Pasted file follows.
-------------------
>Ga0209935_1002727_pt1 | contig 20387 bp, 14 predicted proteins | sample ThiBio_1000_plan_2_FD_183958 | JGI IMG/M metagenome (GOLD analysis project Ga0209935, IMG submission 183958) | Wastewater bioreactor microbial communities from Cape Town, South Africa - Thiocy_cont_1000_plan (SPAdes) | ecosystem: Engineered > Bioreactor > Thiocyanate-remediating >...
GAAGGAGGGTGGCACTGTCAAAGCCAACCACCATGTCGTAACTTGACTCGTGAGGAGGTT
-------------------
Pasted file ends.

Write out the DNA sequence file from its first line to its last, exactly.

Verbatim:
>Ga0209935_1002727_pt1 | contig 20387 bp, 14 predicted proteins | sample ThiBio_1000_plan_2_FD_183958 | JGI IMG/M metagenome (GOLD analysis project Ga0209935, IMG submission 183958) | Wastewater bioreactor microbial communities from Cape Town, South Africa - Thiocy_cont_1000_plan (SPAdes) | ecosystem: Engineered > Bioreactor > Thiocyanate-remediating >...
GAAGGAGGGTGGCACTGTCAAAGCCAACCACCATGTCGTAACTTGACTCGTGAGGAGGTT